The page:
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Activist Group’s Efforts Create Potential for Voter Confusion


COLUMBIA, S.C. (January 25, 2008) - In light of an activist group's recent efforts to encourage voters to bring paper ballots with them to the polls, the State Election Commission (SEC) wants to make clear the rules for casting a ballot in Saturday's Democratic Presidential Preference Primary.

This group's efforts also include distribution of a ballot made to closely resemble official paper ballots.  Our concern is that this effort will cause voters to think they can take this ballot to their polling place and cast it as an official ballot.

State law requires voters to cast their ballots on the state's electronic voting system on election day.  In the event that a voting machine is unavailable, poll workers are to use pre-printed emergency paper ballots provided to them by the county election commissions.  If these pre-printed paper ballots are insufficient, the county election commission should have more ballots delivered.  If supplies of pre-printed paper ballots run out, poll workers are to use any available paper to provide ballots to voters made as nearly as possible to the form of the official ballot.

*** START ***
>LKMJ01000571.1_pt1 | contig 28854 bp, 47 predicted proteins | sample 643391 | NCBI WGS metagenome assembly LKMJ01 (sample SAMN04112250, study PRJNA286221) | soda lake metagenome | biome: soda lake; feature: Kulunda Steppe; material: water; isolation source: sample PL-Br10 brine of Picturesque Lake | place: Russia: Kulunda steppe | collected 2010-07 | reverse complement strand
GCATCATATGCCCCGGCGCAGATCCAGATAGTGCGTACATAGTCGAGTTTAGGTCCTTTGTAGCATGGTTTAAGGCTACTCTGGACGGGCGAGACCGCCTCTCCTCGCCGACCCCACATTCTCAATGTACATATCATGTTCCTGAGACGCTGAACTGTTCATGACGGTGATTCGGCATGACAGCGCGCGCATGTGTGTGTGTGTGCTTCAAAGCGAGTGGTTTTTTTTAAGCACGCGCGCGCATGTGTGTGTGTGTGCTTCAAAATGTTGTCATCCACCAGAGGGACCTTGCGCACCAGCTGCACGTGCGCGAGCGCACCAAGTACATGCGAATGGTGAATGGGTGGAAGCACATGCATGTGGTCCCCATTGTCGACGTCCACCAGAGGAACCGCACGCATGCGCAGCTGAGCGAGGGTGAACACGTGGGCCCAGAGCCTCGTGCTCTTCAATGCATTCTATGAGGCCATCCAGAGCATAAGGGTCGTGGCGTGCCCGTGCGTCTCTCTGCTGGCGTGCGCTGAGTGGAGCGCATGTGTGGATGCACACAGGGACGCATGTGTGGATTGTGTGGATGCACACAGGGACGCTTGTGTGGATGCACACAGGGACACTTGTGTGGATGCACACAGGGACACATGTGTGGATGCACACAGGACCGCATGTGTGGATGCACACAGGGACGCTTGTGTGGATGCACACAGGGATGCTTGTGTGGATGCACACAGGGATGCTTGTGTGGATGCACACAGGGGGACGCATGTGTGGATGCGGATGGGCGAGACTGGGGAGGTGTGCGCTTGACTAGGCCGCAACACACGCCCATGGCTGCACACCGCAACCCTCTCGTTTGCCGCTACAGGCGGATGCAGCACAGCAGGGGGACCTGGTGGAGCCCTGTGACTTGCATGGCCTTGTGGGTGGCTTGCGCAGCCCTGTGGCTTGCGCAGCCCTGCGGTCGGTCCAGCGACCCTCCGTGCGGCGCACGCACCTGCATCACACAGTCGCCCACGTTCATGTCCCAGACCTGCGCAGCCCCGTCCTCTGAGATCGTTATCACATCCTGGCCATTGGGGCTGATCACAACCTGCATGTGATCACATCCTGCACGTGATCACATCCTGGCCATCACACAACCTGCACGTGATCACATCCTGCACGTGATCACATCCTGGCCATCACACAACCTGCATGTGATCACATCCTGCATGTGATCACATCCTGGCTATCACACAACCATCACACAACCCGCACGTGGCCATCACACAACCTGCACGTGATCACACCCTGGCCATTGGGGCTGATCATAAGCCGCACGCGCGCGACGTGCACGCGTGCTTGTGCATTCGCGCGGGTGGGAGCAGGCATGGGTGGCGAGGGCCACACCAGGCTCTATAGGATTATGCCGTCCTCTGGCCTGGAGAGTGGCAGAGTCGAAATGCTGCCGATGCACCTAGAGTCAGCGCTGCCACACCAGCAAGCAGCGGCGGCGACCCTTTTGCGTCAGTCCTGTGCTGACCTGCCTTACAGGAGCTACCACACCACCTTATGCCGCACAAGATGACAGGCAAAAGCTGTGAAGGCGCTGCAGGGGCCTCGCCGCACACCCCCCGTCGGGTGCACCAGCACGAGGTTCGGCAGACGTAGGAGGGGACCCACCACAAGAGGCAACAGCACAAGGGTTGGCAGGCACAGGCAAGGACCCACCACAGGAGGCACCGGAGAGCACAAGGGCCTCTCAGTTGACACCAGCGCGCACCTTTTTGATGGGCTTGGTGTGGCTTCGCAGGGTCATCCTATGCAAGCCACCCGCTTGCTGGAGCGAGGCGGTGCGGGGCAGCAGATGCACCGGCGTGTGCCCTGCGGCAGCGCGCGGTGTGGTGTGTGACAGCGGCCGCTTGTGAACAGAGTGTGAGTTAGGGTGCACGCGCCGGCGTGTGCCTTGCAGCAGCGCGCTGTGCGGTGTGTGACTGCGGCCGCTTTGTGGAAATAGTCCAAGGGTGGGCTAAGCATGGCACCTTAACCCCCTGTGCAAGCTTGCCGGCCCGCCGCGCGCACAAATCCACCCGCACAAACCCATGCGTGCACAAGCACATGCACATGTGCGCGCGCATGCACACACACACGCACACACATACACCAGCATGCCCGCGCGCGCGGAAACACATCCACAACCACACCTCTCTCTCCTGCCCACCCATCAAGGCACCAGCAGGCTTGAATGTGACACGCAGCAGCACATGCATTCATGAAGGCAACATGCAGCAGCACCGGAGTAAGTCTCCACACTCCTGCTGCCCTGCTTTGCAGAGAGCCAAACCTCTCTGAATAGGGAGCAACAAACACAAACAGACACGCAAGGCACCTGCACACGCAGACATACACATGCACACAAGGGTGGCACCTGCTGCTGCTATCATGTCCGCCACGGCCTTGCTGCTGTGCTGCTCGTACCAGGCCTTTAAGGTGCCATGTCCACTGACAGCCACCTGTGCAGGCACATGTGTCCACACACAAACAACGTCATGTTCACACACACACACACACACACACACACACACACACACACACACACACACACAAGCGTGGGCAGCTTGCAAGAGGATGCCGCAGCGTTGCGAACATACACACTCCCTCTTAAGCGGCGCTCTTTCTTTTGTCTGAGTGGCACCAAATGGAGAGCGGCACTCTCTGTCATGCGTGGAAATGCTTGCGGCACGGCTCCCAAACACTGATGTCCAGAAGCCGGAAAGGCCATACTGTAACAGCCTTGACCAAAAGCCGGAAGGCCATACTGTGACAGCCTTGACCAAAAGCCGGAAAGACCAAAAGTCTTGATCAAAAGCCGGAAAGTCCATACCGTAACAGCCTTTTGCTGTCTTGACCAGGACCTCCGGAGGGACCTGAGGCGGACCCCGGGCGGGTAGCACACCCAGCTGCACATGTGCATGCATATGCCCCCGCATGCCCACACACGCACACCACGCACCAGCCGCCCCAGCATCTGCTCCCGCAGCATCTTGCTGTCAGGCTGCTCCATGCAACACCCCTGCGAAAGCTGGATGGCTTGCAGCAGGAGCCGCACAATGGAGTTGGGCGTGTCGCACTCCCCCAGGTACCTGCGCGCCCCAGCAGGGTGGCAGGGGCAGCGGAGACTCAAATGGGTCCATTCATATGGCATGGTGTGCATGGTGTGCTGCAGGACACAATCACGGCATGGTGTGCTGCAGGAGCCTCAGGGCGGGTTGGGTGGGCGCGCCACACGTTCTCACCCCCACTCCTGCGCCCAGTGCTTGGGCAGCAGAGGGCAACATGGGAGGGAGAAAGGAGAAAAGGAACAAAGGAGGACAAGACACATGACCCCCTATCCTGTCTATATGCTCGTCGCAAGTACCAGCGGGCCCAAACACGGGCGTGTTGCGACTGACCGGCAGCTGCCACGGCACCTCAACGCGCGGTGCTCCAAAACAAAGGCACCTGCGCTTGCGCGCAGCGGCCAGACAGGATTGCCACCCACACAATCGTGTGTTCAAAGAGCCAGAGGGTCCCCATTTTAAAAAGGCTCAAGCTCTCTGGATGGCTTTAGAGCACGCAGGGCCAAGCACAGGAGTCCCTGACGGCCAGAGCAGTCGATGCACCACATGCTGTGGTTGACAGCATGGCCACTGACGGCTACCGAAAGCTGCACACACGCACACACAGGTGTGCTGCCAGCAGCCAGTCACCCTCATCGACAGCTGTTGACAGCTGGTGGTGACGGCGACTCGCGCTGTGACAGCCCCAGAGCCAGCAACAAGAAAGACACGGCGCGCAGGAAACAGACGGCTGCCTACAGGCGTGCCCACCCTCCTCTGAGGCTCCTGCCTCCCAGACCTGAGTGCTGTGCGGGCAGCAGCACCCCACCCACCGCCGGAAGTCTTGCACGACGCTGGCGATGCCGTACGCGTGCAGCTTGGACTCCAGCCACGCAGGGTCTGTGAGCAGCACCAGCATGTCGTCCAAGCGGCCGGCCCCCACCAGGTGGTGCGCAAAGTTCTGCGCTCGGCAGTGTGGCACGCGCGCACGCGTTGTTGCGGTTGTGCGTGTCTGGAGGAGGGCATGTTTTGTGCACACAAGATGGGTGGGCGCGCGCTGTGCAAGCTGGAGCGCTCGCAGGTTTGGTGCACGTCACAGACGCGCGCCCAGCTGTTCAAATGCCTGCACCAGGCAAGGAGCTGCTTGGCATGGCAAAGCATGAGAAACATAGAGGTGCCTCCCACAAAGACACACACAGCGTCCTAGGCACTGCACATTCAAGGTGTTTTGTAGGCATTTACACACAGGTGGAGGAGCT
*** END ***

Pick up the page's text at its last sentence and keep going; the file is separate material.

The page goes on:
A circumstance where it would be useful for a voter to bring his own paper ballot to his polling place to vote would be extremely rare.  Attempting to address this very specific issue with such a broad effort has great potential to confuse, and possibly disenfranchise, voters.

In the spirit of reducing this potential for confusion, the SEC asks media outlets not to encourage voters to bring their own paper ballots to their polling place.

For accurate and up-to-date information about elections in South Carolina, visit the SEC's website at

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